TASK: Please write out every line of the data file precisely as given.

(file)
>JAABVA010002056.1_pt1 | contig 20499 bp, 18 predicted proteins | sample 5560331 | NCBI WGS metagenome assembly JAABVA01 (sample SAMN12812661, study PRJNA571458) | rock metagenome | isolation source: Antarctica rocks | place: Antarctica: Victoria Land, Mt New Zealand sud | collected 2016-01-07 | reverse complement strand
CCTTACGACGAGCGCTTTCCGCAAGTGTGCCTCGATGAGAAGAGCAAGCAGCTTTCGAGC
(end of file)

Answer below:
>JAABVA010002056.1_pt1 | contig 20499 bp, 18 predicted proteins | sample 5560331 | NCBI WGS metagenome assembly JAABVA01 (sample SAMN12812661, study PRJNA571458) | rock metagenome | isolation source: Antarctica rocks | place: Antarctica: Victoria Land, Mt New Zealand sud | collected 2016-01-07 | reverse complement strand
CCTTACGACGAGCGCTTTCCGCAAGTGTGCCTCGATGAGAAGAGCAAGCAGCTTTCGAGC